The renderence of local transparency/vehicle body removal of the vehicle representation may be via user selection, where the driver may, using a cursor or other input device, select a particular portion of the displayed vehicle representation to be rendered transparent based on the driver's particular concern to ensure that there is nothing being shadowed or obscured by that portion of the vehicle representation itself. Alternatively and preferably, machine vision object detection techniques (such as by utilizing an EyeQ image processor or the like and/or external radar sensors or the like, such as by utilizing aspects of the vision systems described in U.S. Pat. Nos. 7,937,667; 8,013,780; 7,914,187; 7,038,577 and/or 7,720,580, which are hereby incorporated herein by reference in their entireties) may automatically detect the presence or possible presence of an object or person or hazardous condition and may automatically render the appropriate portion of the vehicle representation transparent, with the portion that is rendered transparent being determined based on the location of the detected object relative to the vehicle and based on the location of the virtual viewpoint or vantage point of the virtual camera.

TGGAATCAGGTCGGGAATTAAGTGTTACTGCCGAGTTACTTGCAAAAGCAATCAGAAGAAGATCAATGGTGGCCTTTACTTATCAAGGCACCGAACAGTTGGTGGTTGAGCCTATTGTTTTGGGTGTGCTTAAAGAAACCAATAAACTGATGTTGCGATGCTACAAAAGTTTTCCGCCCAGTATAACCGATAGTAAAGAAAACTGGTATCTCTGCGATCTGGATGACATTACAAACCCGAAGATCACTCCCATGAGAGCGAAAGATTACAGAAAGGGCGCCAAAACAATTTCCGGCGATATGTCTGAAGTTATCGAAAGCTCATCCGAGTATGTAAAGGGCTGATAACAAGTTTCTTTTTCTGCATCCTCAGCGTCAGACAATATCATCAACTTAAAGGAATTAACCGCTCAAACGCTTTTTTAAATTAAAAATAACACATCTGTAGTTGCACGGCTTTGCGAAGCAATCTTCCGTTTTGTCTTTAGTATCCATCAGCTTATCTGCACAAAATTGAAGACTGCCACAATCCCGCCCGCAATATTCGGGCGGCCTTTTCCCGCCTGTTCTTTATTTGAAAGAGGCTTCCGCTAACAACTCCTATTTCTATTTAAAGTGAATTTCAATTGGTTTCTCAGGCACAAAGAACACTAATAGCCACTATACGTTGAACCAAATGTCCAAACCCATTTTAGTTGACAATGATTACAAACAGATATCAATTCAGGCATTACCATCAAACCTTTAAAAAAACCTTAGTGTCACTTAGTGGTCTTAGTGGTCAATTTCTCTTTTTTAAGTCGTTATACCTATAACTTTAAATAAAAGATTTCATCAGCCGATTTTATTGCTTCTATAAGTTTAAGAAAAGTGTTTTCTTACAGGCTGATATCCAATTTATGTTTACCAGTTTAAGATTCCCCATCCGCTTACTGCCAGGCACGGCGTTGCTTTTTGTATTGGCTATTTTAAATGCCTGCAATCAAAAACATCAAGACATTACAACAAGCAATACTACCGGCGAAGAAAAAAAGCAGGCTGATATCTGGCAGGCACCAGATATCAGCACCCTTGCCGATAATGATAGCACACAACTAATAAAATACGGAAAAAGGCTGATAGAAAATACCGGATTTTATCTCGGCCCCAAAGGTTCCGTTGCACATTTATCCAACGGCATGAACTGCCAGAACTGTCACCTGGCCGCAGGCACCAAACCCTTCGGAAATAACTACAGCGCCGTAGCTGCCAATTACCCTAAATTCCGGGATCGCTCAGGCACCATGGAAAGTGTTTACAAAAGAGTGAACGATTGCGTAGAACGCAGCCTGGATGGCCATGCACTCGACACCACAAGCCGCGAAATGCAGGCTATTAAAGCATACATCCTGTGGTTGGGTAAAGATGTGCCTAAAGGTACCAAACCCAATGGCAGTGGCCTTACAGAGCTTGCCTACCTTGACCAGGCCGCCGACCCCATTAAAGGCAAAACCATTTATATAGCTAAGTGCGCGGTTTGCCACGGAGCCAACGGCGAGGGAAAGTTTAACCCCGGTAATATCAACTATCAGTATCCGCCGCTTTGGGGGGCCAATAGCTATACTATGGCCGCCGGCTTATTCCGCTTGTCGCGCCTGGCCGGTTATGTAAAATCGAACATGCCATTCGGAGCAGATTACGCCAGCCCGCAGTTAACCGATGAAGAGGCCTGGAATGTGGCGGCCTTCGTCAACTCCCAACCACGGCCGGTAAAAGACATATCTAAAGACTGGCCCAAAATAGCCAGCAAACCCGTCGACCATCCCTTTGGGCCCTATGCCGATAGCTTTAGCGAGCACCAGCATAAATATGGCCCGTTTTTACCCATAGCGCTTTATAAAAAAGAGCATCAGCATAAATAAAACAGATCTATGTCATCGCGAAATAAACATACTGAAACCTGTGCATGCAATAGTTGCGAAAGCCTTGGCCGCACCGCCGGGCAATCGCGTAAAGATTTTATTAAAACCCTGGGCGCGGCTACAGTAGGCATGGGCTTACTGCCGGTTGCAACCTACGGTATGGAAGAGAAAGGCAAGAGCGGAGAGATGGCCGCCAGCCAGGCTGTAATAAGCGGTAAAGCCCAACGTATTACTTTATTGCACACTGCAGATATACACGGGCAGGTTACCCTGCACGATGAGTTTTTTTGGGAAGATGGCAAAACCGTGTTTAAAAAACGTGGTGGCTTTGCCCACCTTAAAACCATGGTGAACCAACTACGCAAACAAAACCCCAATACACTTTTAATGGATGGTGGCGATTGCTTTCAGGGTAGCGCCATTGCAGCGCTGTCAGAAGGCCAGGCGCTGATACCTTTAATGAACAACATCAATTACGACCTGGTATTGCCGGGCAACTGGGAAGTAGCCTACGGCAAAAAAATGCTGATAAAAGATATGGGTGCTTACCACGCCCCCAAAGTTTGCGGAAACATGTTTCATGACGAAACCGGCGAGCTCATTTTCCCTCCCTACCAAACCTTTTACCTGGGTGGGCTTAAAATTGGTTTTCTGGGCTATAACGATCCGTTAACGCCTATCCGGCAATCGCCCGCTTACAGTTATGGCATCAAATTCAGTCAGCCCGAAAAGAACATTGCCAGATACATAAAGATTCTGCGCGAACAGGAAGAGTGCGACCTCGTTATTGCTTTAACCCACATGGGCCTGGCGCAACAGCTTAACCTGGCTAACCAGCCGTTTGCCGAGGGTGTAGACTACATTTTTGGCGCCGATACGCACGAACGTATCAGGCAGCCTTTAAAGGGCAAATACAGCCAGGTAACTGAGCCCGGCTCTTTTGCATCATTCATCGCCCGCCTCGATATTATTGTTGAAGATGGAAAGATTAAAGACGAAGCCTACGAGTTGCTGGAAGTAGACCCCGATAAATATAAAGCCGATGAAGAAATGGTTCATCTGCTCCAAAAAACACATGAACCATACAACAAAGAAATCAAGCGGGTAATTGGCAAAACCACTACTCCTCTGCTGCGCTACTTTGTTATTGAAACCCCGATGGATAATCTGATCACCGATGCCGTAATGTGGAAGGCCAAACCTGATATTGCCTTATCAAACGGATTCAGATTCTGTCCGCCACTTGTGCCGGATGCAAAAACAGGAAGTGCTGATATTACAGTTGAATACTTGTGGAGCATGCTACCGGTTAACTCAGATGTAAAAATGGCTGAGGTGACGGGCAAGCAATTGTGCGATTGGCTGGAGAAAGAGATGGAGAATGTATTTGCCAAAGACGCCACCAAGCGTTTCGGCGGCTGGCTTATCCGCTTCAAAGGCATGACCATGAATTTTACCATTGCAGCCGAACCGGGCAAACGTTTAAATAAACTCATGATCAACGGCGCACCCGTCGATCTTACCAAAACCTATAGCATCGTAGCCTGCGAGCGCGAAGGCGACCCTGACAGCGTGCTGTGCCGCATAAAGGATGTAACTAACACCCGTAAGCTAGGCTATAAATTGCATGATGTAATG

The camera or sensor may comprise any suitable camera or sensor. Optionally, the camera may comprise a “smart camera” that includes the imaging sensor array and associated circuitry and image processing circuitry and electrical connectors and the like as part of a camera module, such as by utilizing aspects of the vision systems described in PCT Application No. PCT/US2012/066571, filed Nov. 27, 2012, and published Jun. 6, 2013 as International Publication No. WO 2013/081985, and/or PCT Application No. PCT/US2012/066570, filed Nov. 27, 2012, and published Jun. 6, 2013 as International Publication No. WO 2013/081984, which are hereby incorporated herein by reference in their entireties.